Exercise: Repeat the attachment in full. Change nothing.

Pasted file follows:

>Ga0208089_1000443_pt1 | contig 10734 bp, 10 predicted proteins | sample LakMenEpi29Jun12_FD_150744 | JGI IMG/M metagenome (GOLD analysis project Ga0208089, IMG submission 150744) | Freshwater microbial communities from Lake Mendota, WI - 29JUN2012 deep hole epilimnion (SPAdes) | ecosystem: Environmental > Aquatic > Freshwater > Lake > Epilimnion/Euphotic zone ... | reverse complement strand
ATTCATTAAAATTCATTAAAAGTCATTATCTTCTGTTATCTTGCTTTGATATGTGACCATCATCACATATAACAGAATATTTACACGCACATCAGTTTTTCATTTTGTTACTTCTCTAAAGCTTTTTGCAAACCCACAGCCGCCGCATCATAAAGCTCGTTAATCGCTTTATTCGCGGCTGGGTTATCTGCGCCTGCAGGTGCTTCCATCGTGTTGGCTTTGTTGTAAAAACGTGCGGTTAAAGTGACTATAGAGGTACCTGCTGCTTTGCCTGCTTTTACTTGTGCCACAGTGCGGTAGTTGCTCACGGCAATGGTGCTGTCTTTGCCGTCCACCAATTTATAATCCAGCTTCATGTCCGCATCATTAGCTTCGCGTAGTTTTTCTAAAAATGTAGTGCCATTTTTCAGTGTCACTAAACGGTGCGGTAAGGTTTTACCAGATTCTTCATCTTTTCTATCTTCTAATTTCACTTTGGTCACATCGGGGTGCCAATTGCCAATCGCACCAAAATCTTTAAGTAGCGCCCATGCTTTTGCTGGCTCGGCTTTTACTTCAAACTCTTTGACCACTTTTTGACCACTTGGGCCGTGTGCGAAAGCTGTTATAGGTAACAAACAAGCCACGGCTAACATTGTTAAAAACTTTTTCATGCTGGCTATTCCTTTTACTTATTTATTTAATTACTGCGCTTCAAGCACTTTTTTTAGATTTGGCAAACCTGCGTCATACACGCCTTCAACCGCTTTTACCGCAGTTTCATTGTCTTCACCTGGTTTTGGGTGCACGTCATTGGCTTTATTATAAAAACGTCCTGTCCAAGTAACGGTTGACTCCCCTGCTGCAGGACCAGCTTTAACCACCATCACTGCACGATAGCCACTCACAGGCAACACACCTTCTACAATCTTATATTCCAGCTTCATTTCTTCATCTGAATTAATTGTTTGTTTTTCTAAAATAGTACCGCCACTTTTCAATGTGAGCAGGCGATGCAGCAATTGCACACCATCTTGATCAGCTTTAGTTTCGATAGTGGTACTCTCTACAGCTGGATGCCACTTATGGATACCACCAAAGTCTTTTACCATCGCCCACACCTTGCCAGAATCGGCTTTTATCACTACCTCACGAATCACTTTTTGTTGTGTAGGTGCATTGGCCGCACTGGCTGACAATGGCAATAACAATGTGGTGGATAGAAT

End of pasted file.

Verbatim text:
>Ga0208089_1000443_pt1 | contig 10734 bp, 10 predicted proteins | sample LakMenEpi29Jun12_FD_150744 | JGI IMG/M metagenome (GOLD analysis project Ga0208089, IMG submission 150744) | Freshwater microbial communities from Lake Mendota, WI - 29JUN2012 deep hole epilimnion (SPAdes) | ecosystem: Environmental > Aquatic > Freshwater > Lake > Epilimnion/Euphotic zone ... | reverse complement strand
ATTCATTAAAATTCATTAAAAGTCATTATCTTCTGTTATCTTGCTTTGATATGTGACCATCATCACATATAACAGAATATTTACACGCACATCAGTTTTTCATTTTGTTACTTCTCTAAAGCTTTTTGCAAACCCACAGCCGCCGCATCATAAAGCTCGTTAATCGCTTTATTCGCGGCTGGGTTATCTGCGCCTGCAGGTGCTTCCATCGTGTTGGCTTTGTTGTAAAAACGTGCGGTTAAAGTGACTATAGAGGTACCTGCTGCTTTGCCTGCTTTTACTTGTGCCACAGTGCGGTAGTTGCTCACGGCAATGGTGCTGTCTTTGCCGTCCACCAATTTATAATCCAGCTTCATGTCCGCATCATTAGCTTCGCGTAGTTTTTCTAAAAATGTAGTGCCATTTTTCAGTGTCACTAAACGGTGCGGTAAGGTTTTACCAGATTCTTCATCTTTTCTATCTTCTAATTTCACTTTGGTCACATCGGGGTGCCAATTGCCAATCGCACCAAAATCTTTAAGTAGCGCCCATGCTTTTGCTGGCTCGGCTTTTACTTCAAACTCTTTGACCACTTTTTGACCACTTGGGCCGTGTGCGAAAGCTGTTATAGGTAACAAACAAGCCACGGCTAACATTGTTAAAAACTTTTTCATGCTGGCTATTCCTTTTACTTATTTATTTAATTACTGCGCTTCAAGCACTTTTTTTAGATTTGGCAAACCTGCGTCATACACGCCTTCAACCGCTTTTACCGCAGTTTCATTGTCTTCACCTGGTTTTGGGTGCACGTCATTGGCTTTATTATAAAAACGTCCTGTCCAAGTAACGGTTGACTCCCCTGCTGCAGGACCAGCTTTAACCACCATCACTGCACGATAGCCACTCACAGGCAACACACCTTCTACAATCTTATATTCCAGCTTCATTTCTTCATCTGAATTAATTGTTTGTTTTTCTAAAATAGTACCGCCACTTTTCAATGTGAGCAGGCGATGCAGCAATTGCACACCATCTTGATCAGCTTTAGTTTCGATAGTGGTACTCTCTACAGCTGGATGCCACTTATGGATACCACCAAAGTCTTTTACCATCGCCCACACCTTGCCAGAATCGGCTTTTATCACTACCTCACGAATCACTTTTTGTTGTGTAGGTGCATTGGCCGCACTGGCTGACAATGGCAATAACAATGTGGTGGATAGAAT